The second draft of the White Paper calls for the scrutinized restructuring proposals.
Provost Richard Englert’s White Paper laid out numerous possibilities for university restructuring in December 2011 and, in March, after discussions between the provost and faculty, those proposals have begun to become more clear.
On March 15, four proposals and one memorandum stemming from the December version of the White Paper were sent out to faculty across the university. Three of them discuss the restructuring of Tyler School of Art, Boyer College of Music and Dance, the School of Communications and Theater and the College of Education. The fourth one deals with policies involving faculty across the university and the memorandum discussed changes involving student feedback forms.
In the first restructuring proposal, Tyler, Boyer and the theater and film and media arts departments from SCT would become units under a newly created center for fine and performing arts. Each unit will be represented by a director that would answer to one dean who oversees the center. Each of the units would maintain its existing faculty, departments and academic programs. Instead of combining Tyler and Boyer together, a move that would affect students, creating the center allows the changes coming from restructuring to occur at the administrative level.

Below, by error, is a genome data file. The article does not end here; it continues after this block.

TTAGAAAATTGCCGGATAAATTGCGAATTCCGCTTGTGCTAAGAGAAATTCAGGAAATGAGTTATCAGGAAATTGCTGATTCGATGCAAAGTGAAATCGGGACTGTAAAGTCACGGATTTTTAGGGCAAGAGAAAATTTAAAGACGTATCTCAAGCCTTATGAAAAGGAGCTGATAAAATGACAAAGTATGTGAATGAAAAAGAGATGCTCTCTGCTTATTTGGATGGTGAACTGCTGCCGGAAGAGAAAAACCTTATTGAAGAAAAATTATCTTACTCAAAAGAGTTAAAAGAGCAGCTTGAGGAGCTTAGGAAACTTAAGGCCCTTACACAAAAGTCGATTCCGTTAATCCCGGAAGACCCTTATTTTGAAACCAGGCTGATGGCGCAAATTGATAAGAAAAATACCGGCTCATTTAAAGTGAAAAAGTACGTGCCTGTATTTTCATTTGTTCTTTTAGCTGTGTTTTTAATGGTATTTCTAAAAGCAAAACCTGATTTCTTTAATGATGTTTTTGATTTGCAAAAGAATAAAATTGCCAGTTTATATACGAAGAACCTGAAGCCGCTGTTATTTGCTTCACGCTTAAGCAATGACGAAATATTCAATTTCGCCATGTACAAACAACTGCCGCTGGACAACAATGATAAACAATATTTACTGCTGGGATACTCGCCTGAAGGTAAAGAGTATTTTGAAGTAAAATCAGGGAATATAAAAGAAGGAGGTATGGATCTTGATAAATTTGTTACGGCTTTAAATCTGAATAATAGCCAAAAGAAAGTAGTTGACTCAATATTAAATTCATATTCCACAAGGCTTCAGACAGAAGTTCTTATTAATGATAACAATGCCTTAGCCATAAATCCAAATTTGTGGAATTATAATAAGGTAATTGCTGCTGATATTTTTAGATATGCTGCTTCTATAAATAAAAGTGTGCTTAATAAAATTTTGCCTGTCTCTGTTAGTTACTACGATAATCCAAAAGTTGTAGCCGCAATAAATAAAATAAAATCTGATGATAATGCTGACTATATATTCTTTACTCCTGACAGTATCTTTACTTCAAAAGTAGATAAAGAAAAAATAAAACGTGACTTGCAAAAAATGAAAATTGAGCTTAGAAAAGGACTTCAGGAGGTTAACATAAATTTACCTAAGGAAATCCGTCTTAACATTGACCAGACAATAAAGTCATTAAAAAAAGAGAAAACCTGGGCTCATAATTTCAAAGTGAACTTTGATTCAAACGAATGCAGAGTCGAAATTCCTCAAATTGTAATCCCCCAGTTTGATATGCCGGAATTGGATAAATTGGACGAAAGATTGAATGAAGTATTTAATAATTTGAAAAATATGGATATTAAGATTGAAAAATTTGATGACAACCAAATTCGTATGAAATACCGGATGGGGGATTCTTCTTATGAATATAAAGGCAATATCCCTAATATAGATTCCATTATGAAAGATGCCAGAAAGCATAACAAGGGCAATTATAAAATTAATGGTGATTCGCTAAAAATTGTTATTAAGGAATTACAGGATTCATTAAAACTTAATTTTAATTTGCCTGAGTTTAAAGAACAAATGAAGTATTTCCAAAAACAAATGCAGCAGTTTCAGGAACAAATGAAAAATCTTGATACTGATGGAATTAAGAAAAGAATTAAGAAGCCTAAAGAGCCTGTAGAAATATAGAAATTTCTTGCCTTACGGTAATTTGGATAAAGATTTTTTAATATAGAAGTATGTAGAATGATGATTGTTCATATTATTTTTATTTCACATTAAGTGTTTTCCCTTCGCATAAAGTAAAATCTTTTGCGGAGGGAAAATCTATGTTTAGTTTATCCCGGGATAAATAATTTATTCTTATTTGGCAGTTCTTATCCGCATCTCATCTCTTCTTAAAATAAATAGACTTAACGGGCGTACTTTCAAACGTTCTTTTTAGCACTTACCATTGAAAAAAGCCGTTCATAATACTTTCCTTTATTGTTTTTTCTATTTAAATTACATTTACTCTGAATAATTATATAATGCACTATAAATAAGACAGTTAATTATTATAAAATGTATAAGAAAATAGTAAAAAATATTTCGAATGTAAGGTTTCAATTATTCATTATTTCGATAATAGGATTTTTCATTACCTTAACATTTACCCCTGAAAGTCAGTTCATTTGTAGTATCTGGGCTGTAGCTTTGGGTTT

“Rather than having a college of fine and performing arts, we would have a center with one dean, but we still maintain the integrity of Tyler, Boyer and the departments of film and media arts and theater,” Englert said.
The idea for the center came from faculty proposals and from looking at other institutions, such as New York University’s Tisch School of Art, Rutgers and Boston University, which operate in a manner similar to the proposal.
The move is also financially motivated. For the past three years, Robert Stroker has served as dean of Boyer and interim dean of Tyler, a move that saved the university $1.3 million during a three-year span, at approximately $450,000 a year. Creating the center allows the savings to continue, Englert said.
“If we can save half a million dollars a year going forward, that’s a major difference,” Englert said. “If we can make those reductions, we’ll do it in a second.”
Under the proposal, Stroker would become the full-time dean of the center as well as the vice provost for the arts.
For the faculty affected by the creation of the center, there are still more questions they have for the provost, but they have acknowledged there could be some benefits from becoming part of the center.
Mark Radhert, a law professor and secretary for the Faculty Senate, listed the faculty’s remaining questions concerning the center. They include questions involving lines of authority under the new dean and director system, how endowment will work in the center and other budgetary questions. Some of the benefits listed include more opportunities to generate funds, such as selling the naming rights to the center, opportunities for collaboration across the arts and reducing operational expenses.